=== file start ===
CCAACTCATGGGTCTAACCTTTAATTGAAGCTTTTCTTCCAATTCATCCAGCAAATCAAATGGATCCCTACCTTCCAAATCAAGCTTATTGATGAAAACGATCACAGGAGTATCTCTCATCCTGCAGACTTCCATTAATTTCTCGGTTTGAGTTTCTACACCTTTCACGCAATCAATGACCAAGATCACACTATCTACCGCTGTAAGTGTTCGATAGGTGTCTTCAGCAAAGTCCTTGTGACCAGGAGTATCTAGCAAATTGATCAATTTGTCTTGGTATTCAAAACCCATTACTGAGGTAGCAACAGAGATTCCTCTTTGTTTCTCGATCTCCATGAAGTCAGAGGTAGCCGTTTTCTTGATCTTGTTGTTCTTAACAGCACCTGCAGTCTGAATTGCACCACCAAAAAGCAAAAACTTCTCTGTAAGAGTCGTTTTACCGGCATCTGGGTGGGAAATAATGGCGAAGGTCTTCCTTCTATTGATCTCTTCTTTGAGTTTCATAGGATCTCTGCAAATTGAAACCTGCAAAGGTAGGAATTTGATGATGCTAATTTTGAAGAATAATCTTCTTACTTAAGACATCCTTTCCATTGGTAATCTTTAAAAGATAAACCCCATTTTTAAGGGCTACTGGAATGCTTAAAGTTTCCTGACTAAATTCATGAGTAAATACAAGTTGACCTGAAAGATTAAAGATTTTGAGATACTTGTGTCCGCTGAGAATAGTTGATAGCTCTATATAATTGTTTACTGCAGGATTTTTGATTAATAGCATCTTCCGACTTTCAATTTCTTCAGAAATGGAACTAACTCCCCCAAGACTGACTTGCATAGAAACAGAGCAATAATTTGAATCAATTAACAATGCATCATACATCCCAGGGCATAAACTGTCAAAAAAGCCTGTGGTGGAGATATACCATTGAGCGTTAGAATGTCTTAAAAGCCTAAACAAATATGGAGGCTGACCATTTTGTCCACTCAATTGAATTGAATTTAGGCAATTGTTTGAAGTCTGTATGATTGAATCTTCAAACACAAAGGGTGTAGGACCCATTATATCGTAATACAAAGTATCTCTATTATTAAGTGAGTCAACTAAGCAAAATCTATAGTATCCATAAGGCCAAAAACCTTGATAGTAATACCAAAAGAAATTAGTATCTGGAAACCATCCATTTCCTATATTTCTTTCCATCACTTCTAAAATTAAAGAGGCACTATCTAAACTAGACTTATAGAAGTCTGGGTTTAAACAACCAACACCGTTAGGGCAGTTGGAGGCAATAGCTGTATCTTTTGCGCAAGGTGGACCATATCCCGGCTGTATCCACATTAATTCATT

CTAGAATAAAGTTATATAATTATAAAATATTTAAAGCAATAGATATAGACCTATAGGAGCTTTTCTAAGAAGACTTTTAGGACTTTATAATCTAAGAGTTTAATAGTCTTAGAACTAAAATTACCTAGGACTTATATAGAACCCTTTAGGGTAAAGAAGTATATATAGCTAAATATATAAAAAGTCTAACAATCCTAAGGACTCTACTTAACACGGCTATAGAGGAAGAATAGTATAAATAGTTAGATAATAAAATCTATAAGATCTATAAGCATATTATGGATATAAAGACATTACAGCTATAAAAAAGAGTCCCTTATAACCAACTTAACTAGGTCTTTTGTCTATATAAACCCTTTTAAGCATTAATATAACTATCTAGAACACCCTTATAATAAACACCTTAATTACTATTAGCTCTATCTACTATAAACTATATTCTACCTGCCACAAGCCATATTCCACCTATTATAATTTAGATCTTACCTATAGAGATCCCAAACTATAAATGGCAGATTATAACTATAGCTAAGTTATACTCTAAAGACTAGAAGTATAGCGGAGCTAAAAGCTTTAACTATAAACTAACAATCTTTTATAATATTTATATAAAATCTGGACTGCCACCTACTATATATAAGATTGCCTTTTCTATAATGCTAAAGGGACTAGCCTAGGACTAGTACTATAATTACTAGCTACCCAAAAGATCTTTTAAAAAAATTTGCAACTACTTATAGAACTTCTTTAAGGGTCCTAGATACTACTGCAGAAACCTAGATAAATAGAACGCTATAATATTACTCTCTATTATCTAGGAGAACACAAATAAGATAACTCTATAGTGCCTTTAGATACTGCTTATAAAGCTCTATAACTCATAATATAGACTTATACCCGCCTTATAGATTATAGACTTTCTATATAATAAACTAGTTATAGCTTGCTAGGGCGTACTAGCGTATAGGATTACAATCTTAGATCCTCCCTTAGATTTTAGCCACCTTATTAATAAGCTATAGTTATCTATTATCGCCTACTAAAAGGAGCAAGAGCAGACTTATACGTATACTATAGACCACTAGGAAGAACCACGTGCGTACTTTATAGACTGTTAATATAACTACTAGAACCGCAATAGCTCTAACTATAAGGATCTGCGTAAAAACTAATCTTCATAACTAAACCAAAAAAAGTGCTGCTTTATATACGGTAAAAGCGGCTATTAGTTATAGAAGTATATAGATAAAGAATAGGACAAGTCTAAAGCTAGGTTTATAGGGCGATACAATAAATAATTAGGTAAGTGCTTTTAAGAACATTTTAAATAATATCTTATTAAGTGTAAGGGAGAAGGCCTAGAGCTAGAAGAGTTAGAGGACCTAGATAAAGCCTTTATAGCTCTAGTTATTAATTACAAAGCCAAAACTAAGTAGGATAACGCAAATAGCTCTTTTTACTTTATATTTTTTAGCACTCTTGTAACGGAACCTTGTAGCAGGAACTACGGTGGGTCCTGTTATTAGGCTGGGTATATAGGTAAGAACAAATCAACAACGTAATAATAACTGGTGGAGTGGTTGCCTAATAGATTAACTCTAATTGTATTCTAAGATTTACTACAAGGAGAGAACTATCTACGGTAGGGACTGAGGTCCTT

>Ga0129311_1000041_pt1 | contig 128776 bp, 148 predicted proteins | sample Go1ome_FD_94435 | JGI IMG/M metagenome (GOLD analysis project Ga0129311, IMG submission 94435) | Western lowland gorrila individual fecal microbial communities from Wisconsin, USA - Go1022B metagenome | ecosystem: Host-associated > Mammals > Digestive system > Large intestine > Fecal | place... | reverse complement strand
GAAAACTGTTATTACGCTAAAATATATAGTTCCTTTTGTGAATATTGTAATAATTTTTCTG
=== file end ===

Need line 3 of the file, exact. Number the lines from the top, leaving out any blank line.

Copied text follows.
>Ga0129311_1000041_pt1 | contig 128776 bp, 148 predicted proteins | sample Go1ome_FD_94435 | JGI IMG/M metagenome (GOLD analysis project Ga0129311, IMG submission 94435) | Western lowland gorrila individual fecal microbial communities from Wisconsin, USA - Go1022B metagenome | ecosystem: Host-associated > Mammals > Digestive system > Large intestine > Fecal | place... | reverse complement strand